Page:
Tall fescue (Festuca arundinacea) is a cool-season perennial grass introduced from Europe. Generally, tall fescue is well adapted to the humid temperate areas of the United States and the world. While tall fescue grows and performs best on good, moist soils that are heavy to medium in texture, it exists and performs relatively well on soils that vary from strongly acidic (pH 4.7) to alkaline (pH 9.5). It thrives and conserves soils on thin, droughty slopes, and forms dense sods on poorly drained soils where few other cool-season grasses survive. The massive root structure of tall fescue is generally credited for its adaptation to many varied soil types. The roots of tall fescue decrease soil density, improve soil structure, and firmly hold the soil reducing erosion.
Cattle grazing tall fescue occasionally will exhibit physiological disorders, i.e. fescue toxicity or "fescue foot", poor animal performance or "summer syndrome", and fat necrosis. Extreme symptoms of fescue foot and fat necrosis are easily distinguished, but it is not known if they are different responses caused by the same agent(s), or an extension of the less acute response of summer syndrome.
Summer syndrome is associated with the symptoms of rough hair growth, reduced rate of gain and/or milk production, rapid breathing, increased body temperature, and a general unthrifty condition during the warmest grazing season, (July and August). Summer syndrome is very seldom fatal; however, due to the large number of cattle grazing tall fescue, summer syndrome has a much greater economic impact than fescue foot or fat necrosis.
Use and Management:
Tall fescue is widely used for pasture, hay, turf, and conservation purposes. Tall fescue occupies an estimated 30 to 35 million acres in pure and mixed stands within the United States making it the predominant cool-season grass species.
Factors that govern the quality of tall fescue forage include the age of the leaves, fertility of the soil, and the season of the year. Quality is improved if the plants are kept grazed closely, clipped to prevent accumulation of old leaves, and properly fertilized or grown in association with a legume. Quality is lowest during summer, intermediate in spring and highest during the fall season.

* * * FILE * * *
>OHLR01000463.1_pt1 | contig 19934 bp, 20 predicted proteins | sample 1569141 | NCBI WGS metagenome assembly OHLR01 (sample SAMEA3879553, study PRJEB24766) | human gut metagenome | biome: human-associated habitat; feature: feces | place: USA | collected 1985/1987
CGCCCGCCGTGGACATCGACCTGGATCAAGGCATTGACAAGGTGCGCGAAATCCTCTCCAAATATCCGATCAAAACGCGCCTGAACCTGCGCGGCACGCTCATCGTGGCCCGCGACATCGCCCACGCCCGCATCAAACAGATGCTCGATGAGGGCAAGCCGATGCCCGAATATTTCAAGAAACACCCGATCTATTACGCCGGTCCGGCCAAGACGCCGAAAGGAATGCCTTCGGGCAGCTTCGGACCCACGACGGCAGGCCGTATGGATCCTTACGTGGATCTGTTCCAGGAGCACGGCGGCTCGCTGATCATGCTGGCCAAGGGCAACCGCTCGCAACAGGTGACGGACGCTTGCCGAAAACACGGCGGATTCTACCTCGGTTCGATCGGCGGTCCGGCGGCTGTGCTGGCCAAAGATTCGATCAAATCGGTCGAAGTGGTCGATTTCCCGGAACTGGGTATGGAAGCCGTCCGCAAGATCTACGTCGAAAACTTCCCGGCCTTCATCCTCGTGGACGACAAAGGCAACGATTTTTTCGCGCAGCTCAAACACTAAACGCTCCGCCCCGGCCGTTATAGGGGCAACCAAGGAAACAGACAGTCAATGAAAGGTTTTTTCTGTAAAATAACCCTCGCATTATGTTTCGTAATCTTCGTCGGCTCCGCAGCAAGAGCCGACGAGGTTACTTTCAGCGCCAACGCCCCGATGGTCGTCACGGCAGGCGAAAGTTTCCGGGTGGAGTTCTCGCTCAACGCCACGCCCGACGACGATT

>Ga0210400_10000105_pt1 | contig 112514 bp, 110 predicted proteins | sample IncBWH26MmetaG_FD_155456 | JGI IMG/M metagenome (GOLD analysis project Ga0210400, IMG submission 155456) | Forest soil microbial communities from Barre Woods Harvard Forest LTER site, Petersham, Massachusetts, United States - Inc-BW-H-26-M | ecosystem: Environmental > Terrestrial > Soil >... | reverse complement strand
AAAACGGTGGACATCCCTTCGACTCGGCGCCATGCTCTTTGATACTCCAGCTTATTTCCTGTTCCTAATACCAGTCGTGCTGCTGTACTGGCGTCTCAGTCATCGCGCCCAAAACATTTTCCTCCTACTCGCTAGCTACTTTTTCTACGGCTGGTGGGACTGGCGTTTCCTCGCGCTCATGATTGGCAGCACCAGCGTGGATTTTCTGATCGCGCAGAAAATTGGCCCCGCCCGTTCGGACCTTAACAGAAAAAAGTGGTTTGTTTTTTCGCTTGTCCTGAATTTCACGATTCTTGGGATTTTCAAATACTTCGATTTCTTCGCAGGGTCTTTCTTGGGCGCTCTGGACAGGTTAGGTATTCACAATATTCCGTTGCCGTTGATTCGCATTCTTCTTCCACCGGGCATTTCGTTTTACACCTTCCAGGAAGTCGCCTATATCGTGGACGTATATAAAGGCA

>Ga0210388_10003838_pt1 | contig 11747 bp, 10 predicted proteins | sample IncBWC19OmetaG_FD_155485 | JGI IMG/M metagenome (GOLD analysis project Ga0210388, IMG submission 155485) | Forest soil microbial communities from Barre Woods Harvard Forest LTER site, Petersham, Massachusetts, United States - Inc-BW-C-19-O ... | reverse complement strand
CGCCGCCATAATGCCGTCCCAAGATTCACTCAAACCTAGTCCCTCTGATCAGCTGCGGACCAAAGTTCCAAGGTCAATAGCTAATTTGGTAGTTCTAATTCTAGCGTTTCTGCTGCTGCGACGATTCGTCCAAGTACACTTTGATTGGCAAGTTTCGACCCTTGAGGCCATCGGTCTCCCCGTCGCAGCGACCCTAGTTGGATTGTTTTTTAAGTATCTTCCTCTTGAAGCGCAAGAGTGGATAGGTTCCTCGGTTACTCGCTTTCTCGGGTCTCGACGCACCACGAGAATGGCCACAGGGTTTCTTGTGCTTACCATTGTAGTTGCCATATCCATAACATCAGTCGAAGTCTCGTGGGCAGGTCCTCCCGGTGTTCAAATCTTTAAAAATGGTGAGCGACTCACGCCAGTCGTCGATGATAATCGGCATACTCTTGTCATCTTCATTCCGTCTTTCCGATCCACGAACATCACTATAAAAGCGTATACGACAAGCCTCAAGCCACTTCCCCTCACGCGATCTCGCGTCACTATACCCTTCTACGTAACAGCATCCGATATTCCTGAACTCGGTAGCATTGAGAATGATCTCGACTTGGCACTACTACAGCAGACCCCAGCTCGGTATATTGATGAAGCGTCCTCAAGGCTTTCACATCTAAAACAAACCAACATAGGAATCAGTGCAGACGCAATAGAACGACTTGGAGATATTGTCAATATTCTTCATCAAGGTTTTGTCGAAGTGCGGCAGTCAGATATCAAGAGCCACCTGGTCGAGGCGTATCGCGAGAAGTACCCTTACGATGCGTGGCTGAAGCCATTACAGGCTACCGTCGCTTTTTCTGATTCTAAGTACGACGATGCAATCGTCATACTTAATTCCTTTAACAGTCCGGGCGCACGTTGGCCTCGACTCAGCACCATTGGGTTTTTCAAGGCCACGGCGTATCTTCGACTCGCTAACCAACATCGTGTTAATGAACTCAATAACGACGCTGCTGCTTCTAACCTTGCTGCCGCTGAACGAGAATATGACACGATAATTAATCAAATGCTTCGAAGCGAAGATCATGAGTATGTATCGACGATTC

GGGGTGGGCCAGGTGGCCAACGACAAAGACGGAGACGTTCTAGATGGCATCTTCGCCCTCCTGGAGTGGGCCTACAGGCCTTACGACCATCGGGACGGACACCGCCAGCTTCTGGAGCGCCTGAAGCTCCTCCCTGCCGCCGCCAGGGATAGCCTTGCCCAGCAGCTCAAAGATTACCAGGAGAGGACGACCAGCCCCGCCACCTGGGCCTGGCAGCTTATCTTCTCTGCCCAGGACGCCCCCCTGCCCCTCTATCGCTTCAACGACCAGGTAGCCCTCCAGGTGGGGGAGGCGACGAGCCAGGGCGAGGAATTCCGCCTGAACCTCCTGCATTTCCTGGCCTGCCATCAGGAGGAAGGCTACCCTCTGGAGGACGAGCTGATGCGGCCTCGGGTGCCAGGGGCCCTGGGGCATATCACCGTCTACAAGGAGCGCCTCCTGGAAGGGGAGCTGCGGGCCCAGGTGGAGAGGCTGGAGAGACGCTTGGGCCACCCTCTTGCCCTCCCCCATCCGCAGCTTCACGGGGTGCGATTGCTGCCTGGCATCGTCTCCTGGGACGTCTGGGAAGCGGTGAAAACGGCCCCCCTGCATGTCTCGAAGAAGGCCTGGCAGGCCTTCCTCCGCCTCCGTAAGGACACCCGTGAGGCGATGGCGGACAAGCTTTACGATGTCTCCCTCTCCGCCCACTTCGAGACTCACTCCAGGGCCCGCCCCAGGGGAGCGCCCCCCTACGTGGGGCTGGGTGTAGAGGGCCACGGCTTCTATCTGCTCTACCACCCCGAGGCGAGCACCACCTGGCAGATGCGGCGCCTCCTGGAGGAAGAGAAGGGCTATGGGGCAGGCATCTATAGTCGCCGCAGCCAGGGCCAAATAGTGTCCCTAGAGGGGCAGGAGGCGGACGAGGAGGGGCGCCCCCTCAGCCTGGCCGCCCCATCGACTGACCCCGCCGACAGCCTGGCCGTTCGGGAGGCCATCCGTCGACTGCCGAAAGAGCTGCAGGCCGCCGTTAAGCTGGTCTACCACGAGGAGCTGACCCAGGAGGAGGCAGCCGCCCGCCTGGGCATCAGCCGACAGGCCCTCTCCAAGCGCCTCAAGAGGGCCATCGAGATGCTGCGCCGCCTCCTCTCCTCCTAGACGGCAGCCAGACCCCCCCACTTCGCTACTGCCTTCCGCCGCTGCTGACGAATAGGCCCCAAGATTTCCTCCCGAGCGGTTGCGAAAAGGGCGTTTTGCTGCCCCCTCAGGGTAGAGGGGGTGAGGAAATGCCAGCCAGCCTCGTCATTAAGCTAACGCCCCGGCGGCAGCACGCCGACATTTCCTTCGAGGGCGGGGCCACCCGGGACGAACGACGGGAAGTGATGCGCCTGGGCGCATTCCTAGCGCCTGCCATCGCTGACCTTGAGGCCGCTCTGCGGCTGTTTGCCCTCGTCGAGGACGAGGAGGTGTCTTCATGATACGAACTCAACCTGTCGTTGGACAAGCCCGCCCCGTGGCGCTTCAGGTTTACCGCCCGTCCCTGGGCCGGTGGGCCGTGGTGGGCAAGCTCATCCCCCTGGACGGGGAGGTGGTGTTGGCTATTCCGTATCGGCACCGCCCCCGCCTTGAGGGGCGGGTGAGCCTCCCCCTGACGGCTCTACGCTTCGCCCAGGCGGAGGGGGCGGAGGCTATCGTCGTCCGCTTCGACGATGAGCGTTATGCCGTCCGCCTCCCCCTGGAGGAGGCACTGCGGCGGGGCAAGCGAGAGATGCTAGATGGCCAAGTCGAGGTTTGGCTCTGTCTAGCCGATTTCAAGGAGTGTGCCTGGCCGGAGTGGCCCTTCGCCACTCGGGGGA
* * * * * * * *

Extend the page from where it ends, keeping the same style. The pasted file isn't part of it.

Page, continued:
Tall fescue is grazing tolerant and best animal performance is achieved if grazing pressure is sufficiently heavy enough to prevent the accumulation of older leaves. If cut for hay, best quality is achieved before seed heads emerge.
Perennial ryegrass (Lolium perenne L.) is a cool-season perennial grass that is native to Europe, temperate Asia, and North Africa. It has been widely distributed to other parts of the world, including North and South America, Europe, New Zealand, and Australia. Both perennial and annual ryegrass are important grasses in forage-livestock systems. Mixtures of the two species sometimes are used to increase first season forage yields while establishing a perennial grass stand.
Perennial ryegrass is valued for high yield potential, fast establishment, reduced tillage renovation applications, and use on heavy and waterlogged soils. Because of its high quality, the primary use of perennial forage-type ryegrass in the U.S. is for lactating dairy cows on pasture.
Use and Management:
Perennial ryegrass may be harvested for silage. For the highest quality and yield of perennial ryegrass silage, it should be cut in the early boot stage.
Perennial ryegrass, like other grasses, is well suited to many different soil conservation practices. Its extensive, shallow, fibrous root system makes it an effective species for reducing surface soil erosion. Perennial ryegrass is recommended as a fast starting component in mixtures, providing rapid cover and then allowing longer-lived or more winter hardy species to become established.
It also provides an excellent source of wildlife feed for ducks, as well as wild turkeys, rabbits, deer and elk. Quail and songbirds such as the white-crowned sparrow also use this for nesting and feed.